The world of marketing is growing at an incredibly rapid pace. There used to be only a handful of digital marketing channels to choose from, but now there are more than a dozen, with new marketing channels being added seemingly daily.
How can you manage them all? It is easy to get overwhelmed by trying everything, which can result in you and your business getting stuck in a tactic-of-the-day rut.
The key to really being successful in channel marketing is not to allow yourself to get overloaded by trying each channel. Instead, focus on perfecting and leveraging one channel over the rest. Your goal should be to get very, very good at attracting clients from just a few of these channels.
You know how the saying goes: A jack-of-all-trades is a master of none. You want to become a master marketer.
First, Identify All Available Channels
Today, I see 16 main marketing channels available to the small business owner. Many of these have come about in just the last decade or so.
- Referral Marketing — This includes intentional word-of-mouth activities, viral tactics as well as intentional referral generation.
- Public Relations — This includes activities aimed at receiving coverage in traditional media outlets.
- Online Advertising — This includes the use of pay-per-click platforms, social networks, display ads and retargeting.
- Offline Advertising — This includes advertising in offline print and broadcast outlets such as magazine, TV and radio.
- Content Marketing — This includes publishing, optimizing and sharing educational content that draws search traffic, links and subscribers.
- Sales Playbooks – This includes the creation of specific actions aimed at mining, generating, nurturing and converting leads.
- Email Marketing — This includes the use of targeted and automated email campaigns based on conversion actions.
- Utility Marketing — This includes the creation of useful tools that stimulate traffic, sharing and brand awareness.
- Influencer Marketing — This includes the practice of building relationships with individuals and outlets that can influence pre-established communities.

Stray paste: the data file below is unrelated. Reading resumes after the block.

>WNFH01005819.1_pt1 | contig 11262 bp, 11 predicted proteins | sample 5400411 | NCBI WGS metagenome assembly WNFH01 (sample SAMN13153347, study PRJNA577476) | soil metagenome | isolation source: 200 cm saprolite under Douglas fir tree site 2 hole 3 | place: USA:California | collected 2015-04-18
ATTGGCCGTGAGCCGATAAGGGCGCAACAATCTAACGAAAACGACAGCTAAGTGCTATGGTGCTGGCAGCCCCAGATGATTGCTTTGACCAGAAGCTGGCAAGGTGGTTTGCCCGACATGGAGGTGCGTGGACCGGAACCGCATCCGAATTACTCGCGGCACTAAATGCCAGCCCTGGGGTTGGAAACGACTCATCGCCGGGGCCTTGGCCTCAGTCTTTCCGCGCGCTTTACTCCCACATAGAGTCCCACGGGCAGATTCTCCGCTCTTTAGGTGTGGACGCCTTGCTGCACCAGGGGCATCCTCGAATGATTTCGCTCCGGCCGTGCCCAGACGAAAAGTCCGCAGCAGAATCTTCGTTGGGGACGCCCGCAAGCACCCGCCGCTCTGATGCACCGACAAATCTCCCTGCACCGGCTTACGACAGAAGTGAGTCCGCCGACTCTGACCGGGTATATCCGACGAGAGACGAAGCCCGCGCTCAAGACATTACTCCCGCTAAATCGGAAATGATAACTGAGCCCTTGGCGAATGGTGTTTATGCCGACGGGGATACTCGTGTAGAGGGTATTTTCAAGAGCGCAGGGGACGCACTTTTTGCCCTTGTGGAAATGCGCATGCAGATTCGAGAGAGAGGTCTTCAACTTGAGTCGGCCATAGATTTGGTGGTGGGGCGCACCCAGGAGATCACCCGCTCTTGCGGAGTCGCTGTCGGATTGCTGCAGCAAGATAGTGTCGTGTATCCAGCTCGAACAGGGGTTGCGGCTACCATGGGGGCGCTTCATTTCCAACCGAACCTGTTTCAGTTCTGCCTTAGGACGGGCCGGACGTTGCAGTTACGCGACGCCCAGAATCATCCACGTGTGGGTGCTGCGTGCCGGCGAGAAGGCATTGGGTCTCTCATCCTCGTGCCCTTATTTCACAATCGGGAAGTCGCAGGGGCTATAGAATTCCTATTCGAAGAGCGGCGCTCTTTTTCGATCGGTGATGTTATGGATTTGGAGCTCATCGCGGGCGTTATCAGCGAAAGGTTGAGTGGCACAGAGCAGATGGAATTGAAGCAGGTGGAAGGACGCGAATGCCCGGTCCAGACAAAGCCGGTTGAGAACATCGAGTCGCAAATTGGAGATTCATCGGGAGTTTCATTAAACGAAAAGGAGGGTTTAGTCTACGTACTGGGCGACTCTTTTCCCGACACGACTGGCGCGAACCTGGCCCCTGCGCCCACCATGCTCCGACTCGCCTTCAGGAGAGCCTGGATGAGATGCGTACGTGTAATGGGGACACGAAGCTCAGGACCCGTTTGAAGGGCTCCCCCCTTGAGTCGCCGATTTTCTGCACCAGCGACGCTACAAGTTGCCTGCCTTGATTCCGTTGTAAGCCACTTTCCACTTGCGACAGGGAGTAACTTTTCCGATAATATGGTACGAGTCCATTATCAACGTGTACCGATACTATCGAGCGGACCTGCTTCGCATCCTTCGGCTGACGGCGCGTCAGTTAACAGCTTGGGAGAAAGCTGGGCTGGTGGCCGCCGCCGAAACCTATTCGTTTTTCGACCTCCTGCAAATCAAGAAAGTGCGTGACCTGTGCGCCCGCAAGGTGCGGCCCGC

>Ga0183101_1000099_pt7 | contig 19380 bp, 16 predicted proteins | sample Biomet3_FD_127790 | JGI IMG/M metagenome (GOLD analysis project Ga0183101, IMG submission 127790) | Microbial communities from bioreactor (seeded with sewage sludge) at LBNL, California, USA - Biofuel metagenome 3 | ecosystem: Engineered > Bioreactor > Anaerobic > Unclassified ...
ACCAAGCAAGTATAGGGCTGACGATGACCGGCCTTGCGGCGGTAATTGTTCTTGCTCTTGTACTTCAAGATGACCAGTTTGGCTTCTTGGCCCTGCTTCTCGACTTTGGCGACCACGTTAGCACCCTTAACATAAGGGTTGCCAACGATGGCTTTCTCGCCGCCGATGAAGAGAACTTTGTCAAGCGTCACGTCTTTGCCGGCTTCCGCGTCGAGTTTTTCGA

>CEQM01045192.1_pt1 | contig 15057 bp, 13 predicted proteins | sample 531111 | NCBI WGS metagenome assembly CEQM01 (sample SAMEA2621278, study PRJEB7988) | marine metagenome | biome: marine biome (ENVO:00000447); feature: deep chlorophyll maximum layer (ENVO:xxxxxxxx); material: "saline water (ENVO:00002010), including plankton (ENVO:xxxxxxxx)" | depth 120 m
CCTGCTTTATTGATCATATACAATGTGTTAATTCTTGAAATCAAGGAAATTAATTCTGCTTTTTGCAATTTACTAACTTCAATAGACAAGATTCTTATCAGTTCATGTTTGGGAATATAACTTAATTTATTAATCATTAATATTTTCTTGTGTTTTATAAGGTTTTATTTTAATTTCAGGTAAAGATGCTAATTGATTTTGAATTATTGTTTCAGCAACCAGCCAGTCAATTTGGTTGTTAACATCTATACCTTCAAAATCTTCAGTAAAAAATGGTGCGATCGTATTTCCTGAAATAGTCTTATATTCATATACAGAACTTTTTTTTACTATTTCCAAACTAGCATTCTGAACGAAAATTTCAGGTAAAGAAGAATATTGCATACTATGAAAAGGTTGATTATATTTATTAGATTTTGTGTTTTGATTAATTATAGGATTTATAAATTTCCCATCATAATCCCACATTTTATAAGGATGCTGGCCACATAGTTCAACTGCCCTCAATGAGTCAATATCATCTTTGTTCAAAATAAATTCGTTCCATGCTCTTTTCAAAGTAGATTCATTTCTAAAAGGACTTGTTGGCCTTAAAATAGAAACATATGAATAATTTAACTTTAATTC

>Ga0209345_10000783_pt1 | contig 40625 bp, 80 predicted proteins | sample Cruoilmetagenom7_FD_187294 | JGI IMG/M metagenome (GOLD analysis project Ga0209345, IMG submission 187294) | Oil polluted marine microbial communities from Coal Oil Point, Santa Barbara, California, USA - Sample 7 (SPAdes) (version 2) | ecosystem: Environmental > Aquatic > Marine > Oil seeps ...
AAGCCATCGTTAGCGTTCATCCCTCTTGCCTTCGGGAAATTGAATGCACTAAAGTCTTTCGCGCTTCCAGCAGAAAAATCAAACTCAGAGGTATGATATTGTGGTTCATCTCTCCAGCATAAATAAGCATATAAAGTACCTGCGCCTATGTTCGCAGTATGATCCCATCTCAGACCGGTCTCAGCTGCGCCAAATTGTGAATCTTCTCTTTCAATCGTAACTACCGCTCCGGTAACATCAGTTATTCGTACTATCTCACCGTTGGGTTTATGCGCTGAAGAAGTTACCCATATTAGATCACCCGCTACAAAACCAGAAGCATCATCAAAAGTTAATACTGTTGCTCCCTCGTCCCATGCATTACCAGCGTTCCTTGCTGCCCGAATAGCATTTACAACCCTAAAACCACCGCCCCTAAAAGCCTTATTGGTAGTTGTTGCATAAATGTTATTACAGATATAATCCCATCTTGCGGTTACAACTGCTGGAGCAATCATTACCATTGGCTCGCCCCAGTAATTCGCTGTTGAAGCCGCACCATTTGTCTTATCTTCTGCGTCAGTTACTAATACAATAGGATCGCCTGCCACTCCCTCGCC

- Search Engine Optimization — This includes on-page and off-page optimization activities aimed at generating organic search engine traffic.
- Partner Marketing — This includes co-marketing activities run in collaboration with strategic marketing partners.
- Social Media Marketing — This includes the act of building engagement on established platforms and networks such as Facebook, Twitter, and LinkedIn as well as targeted industry platforms.
- Online Events — This includes events such as webinars, demonstrations and workshops conducted using online tools.
- Offline Events — This includes events such as workshops, demonstrations, seminars, trade shows, showcases and customer appreciation events.
- Speaking Engagements — This includes the appearance of company representatives in sponsored speaking engagements at events such as industry conferences.
- Community Building — This includes the intentional act of building and facilitating a community around a shared interest or topic related to the organization’s industry.
All 16 of these channels have their benefits and costs, and all of them can serve a particular audience or business very well if used correctly. You want to identify each tactic and recognize what it can (or in many cases, can’t) bring to your business.
Next, Eliminate the Pretenders
In my mind, the scattered and fractured nature of new and evolving channels is the cause of a great deal of stalled growth for many businesses. Trying to jump into every new channel just leads to frustration—particularly when many of these channels show little promise for the unique objectives of most businesses.
Begin by saying no. You can’t, and shouldn’t, spend your time and energy pursuing all of these channels. It is far more effective to find a primary channel and do whatever you can to amplify your efforts.
When you view a new channel as just another way to grow, you run the risk of muting the success you’ve already created.
Then, Add Channel Leverage
Instead of adding something new by exploring a new channel, use the new channel to build upon your previous success.
Say your business focuses mainly on sales (as do most small businesses.) As you gain traction, your sales will eventually plateau. You don’t want to change up the game at this point, but how can you use a new channel to boost up your sales team?
What if you looked at content marketing as a way to make your sales efforts more effective? What if you armed your sales team with customer videos and research data in the form of infographics?
Using the channels together can be exactly the boost your sales team needs.
Finally, Optimize Your Efforts
Because every channel you use is now working toward your main channel, you can tinker with each piece to optimize for profit.
Eventually, you’ll start to test and hypothesize inside of new channels in ways that are not just focused on growth, but on profit.
You’ll begin to obsess not over new shiny objects, but on things like conversion rate optimization and its very close cousin: profit.
Which channels have resulted in the greatest success rates for your business? Share in the comments section.